Steven “Steve” Zelditch, the Wayne and Elizabeth Jones Professor of Mathematics at Northwestern University, died Sunday, Sept. 11, after a battle with cancer. He was 68.
Zelditch was considered one of the founders of the field of quantum chaos, which relates chaotic motion of the point particles of classical mechanics to the smearing-out of the corresponding quantum mechanical states. In the 1980s, he made a breakthrough on quantum ergodicity for Riemann surfaces, and his subsequent work made progress in and drew ideas from probability, string theory, general relativity, complex geometry, partial differential equations and spectral and scattering theory.
“Professor Zelditch was known as an enthusiastic and energetic teacher and mentor,” said Adrian Randolph, dean of Northwestern’s Weinberg College of Arts and Sciences. “He will be fondly remembered by his colleagues and students for his generosity and earnest passion for mathematics.”
“A giant in his field”
“Everybody who met Steve was struck by his incredible energy and enthusiasm for mathematics,” said Ben Weinkove, chair of the department of mathematics. “He was a giant in his field.”
Through his work, Zelditch sought to answer complicated questions. For example, when you listen to music, you can hear the difference between the low sound of a big bass drum and the higher sound of a small snare drum. But can you hear the shape of the drum?
He found that if you assume the head of the drum is convex, has no holes, has at least one mirror symmetry and a few other technical assumptions, then you can reconstruct the shape of the drum by listening to it. This discovery was one of the many impacts Zelditch had on mathematics.
Colleagues said he had a taste for problems involving asymptotic expansions, where a parameter in a problem becomes very large or very small, and random objects as proxies for hard-to-reach deterministic ones.
“Steve Zelditch is the one who made ‘quantum ergodicity’ a true field of mathematical research,” said Nalini Anantharaman, professor of mathematics at the Collège de France. “He gave the first complete proof of the theorem, then generalized it within all sorts of geometric contexts. He passionately shared with us all his ideas to prove quantum unique ergodicity. He was an endless source of ideas.”
Zelditch earned his bachelor’s degree from Harvard and his Ph.D. degree from the University of California, Berkeley. After postdoctoral positions at Columbia University; the University of California, Berkeley; and Massachusetts Institute of Technology (MIT), he joined the faculty at Johns Hopkins University, where he taught for 25 years before joining the department of mathematics at Northwestern in 2010.
He won the 2013 Stefan Bergman Prize for finding “deep and diverse relations between the Bergman kernel and many other areas, including complex geometry, probability and mathematical physics.” His work on the Bergman kernel included the celebrated Tian-Yau-Zelditch expansion in complex geometry. He also authored more than 180 publications.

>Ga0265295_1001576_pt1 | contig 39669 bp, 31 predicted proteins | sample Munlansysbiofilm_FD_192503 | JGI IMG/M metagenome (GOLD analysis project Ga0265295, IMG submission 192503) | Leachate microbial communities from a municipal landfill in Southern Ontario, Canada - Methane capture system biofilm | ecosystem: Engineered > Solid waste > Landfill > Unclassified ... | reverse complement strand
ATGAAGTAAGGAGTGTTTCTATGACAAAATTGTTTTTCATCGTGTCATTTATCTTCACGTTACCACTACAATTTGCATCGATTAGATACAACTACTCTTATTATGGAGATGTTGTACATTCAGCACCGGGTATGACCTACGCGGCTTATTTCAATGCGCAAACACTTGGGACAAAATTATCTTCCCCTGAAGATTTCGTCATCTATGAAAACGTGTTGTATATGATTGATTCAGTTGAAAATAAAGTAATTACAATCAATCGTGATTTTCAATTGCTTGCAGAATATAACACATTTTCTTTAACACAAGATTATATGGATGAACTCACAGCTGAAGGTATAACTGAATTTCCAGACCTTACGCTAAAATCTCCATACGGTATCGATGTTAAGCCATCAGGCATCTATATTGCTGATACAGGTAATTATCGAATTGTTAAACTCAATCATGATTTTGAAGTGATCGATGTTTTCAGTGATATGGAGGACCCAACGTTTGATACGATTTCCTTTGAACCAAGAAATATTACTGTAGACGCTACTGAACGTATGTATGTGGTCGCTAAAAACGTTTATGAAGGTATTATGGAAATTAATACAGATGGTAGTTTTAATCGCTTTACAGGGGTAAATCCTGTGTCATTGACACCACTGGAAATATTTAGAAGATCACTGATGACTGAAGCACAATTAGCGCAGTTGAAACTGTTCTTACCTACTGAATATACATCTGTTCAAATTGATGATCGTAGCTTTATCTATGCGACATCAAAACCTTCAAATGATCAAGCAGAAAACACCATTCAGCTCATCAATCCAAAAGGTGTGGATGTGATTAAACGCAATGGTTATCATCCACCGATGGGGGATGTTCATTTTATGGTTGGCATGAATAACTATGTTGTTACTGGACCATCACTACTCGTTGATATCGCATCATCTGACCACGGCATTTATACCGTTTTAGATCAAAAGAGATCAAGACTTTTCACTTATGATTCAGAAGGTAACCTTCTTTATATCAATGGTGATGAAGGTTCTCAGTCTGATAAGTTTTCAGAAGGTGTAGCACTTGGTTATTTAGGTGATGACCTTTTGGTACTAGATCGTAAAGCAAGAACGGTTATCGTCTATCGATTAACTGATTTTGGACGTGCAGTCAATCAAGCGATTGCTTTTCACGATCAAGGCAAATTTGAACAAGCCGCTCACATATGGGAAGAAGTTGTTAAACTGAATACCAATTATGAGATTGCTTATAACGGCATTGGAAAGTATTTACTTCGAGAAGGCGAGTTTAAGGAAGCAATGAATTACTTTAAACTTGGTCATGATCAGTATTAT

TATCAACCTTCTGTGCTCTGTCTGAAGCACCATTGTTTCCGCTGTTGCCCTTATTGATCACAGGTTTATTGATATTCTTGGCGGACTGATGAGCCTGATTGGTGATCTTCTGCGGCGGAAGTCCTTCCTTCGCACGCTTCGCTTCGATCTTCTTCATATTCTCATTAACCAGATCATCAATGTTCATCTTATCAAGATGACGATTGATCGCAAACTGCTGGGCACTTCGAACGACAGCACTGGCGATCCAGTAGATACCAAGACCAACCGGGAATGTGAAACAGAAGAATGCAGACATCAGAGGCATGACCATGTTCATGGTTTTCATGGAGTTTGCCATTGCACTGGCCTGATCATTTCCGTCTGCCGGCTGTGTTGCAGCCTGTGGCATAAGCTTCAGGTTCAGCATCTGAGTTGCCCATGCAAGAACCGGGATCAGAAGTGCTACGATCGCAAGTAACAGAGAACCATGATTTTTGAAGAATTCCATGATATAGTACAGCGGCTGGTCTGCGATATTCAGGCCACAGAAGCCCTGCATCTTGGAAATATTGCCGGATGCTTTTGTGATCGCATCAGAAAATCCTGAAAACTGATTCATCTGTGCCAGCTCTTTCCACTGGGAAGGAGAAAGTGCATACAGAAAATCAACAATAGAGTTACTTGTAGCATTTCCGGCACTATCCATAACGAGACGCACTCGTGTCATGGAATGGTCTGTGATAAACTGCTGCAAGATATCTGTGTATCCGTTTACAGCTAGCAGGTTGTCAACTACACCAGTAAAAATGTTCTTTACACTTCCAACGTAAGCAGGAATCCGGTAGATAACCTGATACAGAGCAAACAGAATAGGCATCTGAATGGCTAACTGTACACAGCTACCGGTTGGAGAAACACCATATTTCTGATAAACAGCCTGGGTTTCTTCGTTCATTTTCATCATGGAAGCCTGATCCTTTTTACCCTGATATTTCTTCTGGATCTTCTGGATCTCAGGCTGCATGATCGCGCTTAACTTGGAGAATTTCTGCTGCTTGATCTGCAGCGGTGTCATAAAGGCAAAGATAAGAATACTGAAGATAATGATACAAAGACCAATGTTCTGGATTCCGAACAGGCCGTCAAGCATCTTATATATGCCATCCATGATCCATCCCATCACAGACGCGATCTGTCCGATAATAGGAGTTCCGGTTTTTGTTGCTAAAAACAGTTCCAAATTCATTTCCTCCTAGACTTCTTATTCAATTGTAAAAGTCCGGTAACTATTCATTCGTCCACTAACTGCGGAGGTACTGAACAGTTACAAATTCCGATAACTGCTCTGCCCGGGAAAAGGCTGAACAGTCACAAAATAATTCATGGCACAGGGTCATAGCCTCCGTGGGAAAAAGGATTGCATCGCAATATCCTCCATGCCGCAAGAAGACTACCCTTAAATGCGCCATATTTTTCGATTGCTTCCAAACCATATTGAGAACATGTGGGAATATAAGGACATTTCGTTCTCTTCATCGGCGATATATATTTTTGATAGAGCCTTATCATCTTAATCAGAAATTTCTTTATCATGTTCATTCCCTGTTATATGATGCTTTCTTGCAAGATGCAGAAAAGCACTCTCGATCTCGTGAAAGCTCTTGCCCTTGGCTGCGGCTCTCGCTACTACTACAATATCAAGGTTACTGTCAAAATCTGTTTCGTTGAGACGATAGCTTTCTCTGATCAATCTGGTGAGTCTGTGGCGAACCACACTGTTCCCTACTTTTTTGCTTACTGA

He was an invited speaker at the International Congress of Mathematicians in Beijing in 2002. In 2013 he was named a fellow of the American Mathematical Society.
Above all else, Zelditch loved to talk mathematics.
“When news of his illness spread in the mathematical community, his colleagues quickly organized an online 69th birthday conference, with speakers from all over the world,” Weinkove said. “Characteristically, he was on the Zoom call until the day before his death, still eager to hear about the latest developments.”
Adviser and teacher
His colleagues, as well as current and former students, remember him fondly.
“Zelditch was especially supportive of younger researchers, and was an inspiring mentor,” said Jared Wunsch, professor of mathematics at Northwestern. “He loved to teach, and when it was time to decide who was teaching what, he would always end up having offered his services for about half the department’s classes.”
“My first encounter with him was at the chalkboard in front of his probability class presenting solutions to homework problems. I remember him tearing my solution apart until it was correct,” said current Ph.D. candidate Nicholas Lohr, who was a student of Zelditch’s. “The next week I was determined to do a better job, and, when I presented, he enjoyed my solution. He was not only an oracle of unparalleled wisdom, but, also, he was my selfless friend that I seemed to have known my whole life. It is an honor being his last student.”
Zelditch is survived by his wife, Ursula Porod, professor of instruction and associate department chair in Northwestern’s mathematics department, and their two sons, Benjamin and Phillip.